• First, there’s often external confirmation. It’s absolutely uncanny, but it actually happens. You will write something that moves you, and you’ll run across it someplace else. Or the priest will a give a homily in which he makes the same point. A recent example from my life: I realized with my job hunting, I was using a scattered approach and needed to be more focused. I really wanted to discern God’s will in all of this, so I sat down and did this Ignatian decision-making thing, and specifically considered whether or not I should be focusing my efforts on the Custer area. I’d been asking God to let me stay, but I thought I might be selfish in that desire. So I’m using meditative writing with Ignatian decision-making thing, and the phrase “rich soil” keeps coming to mind. In the end, I feel I need to focus my job search on the Custer area. I flip on my computer, go to the Loyola Press website for my three-minute retreat. Lo and behold! The Scripture passage for the day was: “Some seed fell on rich soil, and produced fruit a hundred or sixty or thirty fold.” (Matt. 13:7-9). I interpreted that as definite confirmation.
  • The second thing is that the insight you gain will be consistent with what you know about God and what the Church teaches. If your meditative writing leads you to think you should steal $5,000 from your boss and take a vacation, that’s probably not inspired by God.
  • Finally, the insight will lead you to greater intimacy with God and will enable you to better reflect his love into the world.

So let’s take this back to the Scripture we’re considering at present. As I said in the beginning, as I reflected on this passage I kept coming back to one question: Why? Why didn’t she just ask? Why was she so furtive?

Jesus didn’t turn people down. He healed wherever he went. He healed the blind, the mute, the crippled. He healed lepers and cast out demons. He even healed in the synagogue on Sunday and healed those who were not Jewish. He had come to bring the good news of God’s great love for his people, and that love poured out of him in the form of healing wherever he went. So why did this woman creep up behind him, reach out and touch his garment, and then slip away into the crowd? It didn’t make sense to me, so for nearly a week, I just opened myself to that question.

As I said before, meditative writing is very much a step-by-step process. One word, one phrase, one idea leads to the next. Because I meditated on this over a period of days, I’m not going to read everything I wrote. I’m just going to hit some of the high points on my search for an answer. I’ll warn you in advance, I ended up in a place totally unrelated to the question!

I started by reflecting on her suffering – and the length of time she had suffered. Twelve years. For twelve years she had been unclean, untouchable. I’m guessing she wasn’t married, because she couldn’t sleep with a man. That was forbidden. In the book of Ezekiel, we see how seriously that offense was taken. “Thus, the word of the Lord came to me: Son of man, when the house of Israel lived in their land, they defiled it by their conduct and deeds. In my sight, their conduct was like the defilement of a menstruous woman.” (Ez. 36:16-17).

If she wasn’t married, where was her place? I’m guessing the only work she could do involved those tasks that would make individuals unclean, such as preparing the dead for burial. This must have been very difficult for her. How many of us live for more than a decade alienated from others for something over which we have no control? Mark’s gospel said she spent everything in an effort to be healed and suffered greatly as a result. I began to understand why she acted in such a furtive manner. I could almost hear her mother telling her to accept her lot in life. I could almost hear the neighborhood women gossiping about the poor fool willing to try anything to get a man. I could hear her brothers telling her that instead of wasting her money on charlatans, she should contribute that money to household expenses. I began to suspect she was furtive, because she didn’t want anyone to know she hadn’t completely given up hope. That brought to mind the poem which was part of an Advent prayer I incorporated into my daily devotions during Advent a couple years ago. In the poem, we see both hope and the fear of hoping; we see how our sinfulness kills something within us and how rebirth will make demands on us.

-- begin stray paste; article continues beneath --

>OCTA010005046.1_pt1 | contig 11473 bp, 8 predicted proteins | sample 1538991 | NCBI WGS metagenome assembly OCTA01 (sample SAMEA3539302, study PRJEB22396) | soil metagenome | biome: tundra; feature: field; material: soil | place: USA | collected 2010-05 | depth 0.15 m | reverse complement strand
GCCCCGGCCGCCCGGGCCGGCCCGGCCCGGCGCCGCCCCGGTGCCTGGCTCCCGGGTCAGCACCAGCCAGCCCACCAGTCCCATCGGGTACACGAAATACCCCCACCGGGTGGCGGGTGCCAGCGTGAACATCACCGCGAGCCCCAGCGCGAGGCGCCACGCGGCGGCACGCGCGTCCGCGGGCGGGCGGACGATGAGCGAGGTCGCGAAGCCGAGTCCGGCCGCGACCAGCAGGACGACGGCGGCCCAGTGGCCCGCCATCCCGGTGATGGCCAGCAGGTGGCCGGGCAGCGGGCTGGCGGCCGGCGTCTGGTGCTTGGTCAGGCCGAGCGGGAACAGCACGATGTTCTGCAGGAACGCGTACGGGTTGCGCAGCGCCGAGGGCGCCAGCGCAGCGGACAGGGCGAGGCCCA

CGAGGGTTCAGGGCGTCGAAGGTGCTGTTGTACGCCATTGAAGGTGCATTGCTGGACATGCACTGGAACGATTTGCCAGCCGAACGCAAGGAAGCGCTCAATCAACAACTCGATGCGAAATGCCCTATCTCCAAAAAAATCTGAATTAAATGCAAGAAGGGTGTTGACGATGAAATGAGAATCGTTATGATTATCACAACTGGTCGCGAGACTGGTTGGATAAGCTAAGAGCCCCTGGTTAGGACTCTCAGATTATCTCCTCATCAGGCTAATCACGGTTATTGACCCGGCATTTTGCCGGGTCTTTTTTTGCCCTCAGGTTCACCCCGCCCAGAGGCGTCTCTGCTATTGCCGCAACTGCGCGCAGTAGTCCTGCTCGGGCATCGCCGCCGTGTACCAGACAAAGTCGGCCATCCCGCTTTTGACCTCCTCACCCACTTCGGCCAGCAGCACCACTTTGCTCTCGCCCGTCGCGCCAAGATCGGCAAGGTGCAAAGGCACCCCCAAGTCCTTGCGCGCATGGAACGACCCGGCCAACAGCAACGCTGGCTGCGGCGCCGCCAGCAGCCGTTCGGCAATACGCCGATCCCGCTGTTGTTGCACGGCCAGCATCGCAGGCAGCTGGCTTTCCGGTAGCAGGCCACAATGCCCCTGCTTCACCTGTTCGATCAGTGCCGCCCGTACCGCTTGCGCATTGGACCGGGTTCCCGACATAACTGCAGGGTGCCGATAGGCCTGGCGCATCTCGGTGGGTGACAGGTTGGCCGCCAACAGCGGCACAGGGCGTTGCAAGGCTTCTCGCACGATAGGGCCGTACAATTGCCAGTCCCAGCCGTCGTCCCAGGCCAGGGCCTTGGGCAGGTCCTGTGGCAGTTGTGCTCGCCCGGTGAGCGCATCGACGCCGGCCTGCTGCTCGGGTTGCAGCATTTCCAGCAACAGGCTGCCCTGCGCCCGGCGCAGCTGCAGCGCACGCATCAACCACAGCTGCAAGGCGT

PRAYER FOR HOPE

 O God, we dare not place our hope in you / because we have no hope to place. / We have forgotten mercy, like the dew; / we have lost sight of days of grace. / Our heart’s bowl brims with hollow emptiness. / Our dreams have vanished like the smoke / of incense burned to gods of faithlessness / upon an altar stone that broke.

 O God, you have stirred up the darkened heart / with promises of light to come. / The embers of our cold hearth shift and start / a flicker that may yet become / the fire we fear because we shy from burns / our soul once suffered at the hands / of our own treachery. If life returns / for us, we dread rebirth’s demands.

 O God, ignore our plea for cold despair, / its ashes undisturbed, its chill / unwarmed by any hint borne on the air / by unseen angels, crying still / that promises are kept. Grant us instead / that small perturbing flick of flame / that wakens even in the living dead / just hope enough to call your name.

 “If life returns for us, we dread rebirth’s demands.”

The first demand on that woman was to tell Jesus what she had done. At that point in my meditations, my question changed. Why did Jesus do that to her? This is where more than a week of meditation led me:

“Because Jesus isn’t just a person. He is Christ who is present in his Church. It’s together we are the Body of Christ. This poor woman had been untouchable for 12 years, marginalized and probably lonely beyond bearing. Christ wanted to bring her back into the fellowship, into community.